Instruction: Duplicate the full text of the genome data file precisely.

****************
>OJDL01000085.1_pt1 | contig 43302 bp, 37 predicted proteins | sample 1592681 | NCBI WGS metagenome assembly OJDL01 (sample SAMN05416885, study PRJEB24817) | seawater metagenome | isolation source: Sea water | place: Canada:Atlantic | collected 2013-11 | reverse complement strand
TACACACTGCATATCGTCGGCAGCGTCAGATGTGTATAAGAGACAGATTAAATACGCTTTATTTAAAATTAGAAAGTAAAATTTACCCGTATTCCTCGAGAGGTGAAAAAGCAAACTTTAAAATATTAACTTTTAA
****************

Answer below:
>OJDL01000085.1_pt1 | contig 43302 bp, 37 predicted proteins | sample 1592681 | NCBI WGS metagenome assembly OJDL01 (sample SAMN05416885, study PRJEB24817) | seawater metagenome | isolation source: Sea water | place: Canada:Atlantic | collected 2013-11 | reverse complement strand
TACACACTGCATATCGTCGGCAGCGTCAGATGTGTATAAGAGACAGATTAAATACGCTTTATTTAAAATTAGAAAGTAAAATTTACCCGTATTCCTCGAGAGGTGAAAAAGCAAACTTTAAAATATTAACTTTTAA